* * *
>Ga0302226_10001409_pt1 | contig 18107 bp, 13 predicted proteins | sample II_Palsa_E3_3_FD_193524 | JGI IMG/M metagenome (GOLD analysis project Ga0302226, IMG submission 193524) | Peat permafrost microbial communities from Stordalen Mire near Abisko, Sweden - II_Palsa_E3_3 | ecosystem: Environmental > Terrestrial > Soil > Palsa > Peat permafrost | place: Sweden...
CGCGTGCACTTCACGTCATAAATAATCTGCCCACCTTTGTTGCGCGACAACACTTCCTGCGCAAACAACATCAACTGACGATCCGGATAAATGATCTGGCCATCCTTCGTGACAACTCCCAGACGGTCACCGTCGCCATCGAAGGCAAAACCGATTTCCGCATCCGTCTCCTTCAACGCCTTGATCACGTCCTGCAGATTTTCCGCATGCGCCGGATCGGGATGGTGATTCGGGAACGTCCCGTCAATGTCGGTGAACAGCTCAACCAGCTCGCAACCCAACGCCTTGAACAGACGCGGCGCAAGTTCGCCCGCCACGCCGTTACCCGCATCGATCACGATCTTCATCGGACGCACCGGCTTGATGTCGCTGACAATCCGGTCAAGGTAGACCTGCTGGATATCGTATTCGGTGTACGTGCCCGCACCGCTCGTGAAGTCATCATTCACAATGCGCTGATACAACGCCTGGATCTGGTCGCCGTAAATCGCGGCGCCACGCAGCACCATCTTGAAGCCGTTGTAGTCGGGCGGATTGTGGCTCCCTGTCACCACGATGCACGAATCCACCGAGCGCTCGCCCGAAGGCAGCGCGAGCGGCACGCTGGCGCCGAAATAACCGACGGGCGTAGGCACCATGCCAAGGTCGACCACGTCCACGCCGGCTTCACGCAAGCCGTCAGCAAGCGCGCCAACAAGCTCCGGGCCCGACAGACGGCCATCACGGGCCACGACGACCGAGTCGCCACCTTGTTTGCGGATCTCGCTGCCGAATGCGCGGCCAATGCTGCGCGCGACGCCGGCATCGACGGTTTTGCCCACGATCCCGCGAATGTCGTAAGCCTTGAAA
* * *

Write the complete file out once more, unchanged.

>Ga0302226_10001409_pt1 | contig 18107 bp, 13 predicted proteins | sample II_Palsa_E3_3_FD_193524 | JGI IMG/M metagenome (GOLD analysis project Ga0302226, IMG submission 193524) | Peat permafrost microbial communities from Stordalen Mire near Abisko, Sweden - II_Palsa_E3_3 | ecosystem: Environmental > Terrestrial > Soil > Palsa > Peat permafrost | place: Sweden...
CGCGTGCACTTCACGTCATAAATAATCTGCCCACCTTTGTTGCGCGACAACACTTCCTGCGCAAACAACATCAACTGACGATCCGGATAAATGATCTGGCCATCCTTCGTGACAACTCCCAGACGGTCACCGTCGCCATCGAAGGCAAAACCGATTTCCGCATCCGTCTCCTTCAACGCCTTGATCACGTCCTGCAGATTTTCCGCATGCGCCGGATCGGGATGGTGATTCGGGAACGTCCCGTCAATGTCGGTGAACAGCTCAACCAGCTCGCAACCCAACGCCTTGAACAGACGCGGCGCAAGTTCGCCCGCCACGCCGTTACCCGCATCGATCACGATCTTCATCGGACGCACCGGCTTGATGTCGCTGACAATCCGGTCAAGGTAGACCTGCTGGATATCGTATTCGGTGTACGTGCCCGCACCGCTCGTGAAGTCATCATTCACAATGCGCTGATACAACGCCTGGATCTGGTCGCCGTAAATCGCGGCGCCACGCAGCACCATCTTGAAGCCGTTGTAGTCGGGCGGATTGTGGCTCCCTGTCACCACGATGCACGAATCCACCGAGCGCTCGCCCGAAGGCAGCGCGAGCGGCACGCTGGCGCCGAAATAACCGACGGGCGTAGGCACCATGCCAAGGTCGACCACGTCCACGCCGGCTTCACGCAAGCCGTCAGCAAGCGCGCCAACAAGCTCCGGGCCCGACAGACGGCCATCACGGGCCACGACGACCGAGTCGCCACCTTGTTTGCGGATCTCGCTGCCGAATGCGCGGCCAATGCTGCGCGCGACGCCGGCATCGACGGTTTTGCCCACGATCCCGCGAATGTCGTAAGCCTTGAAA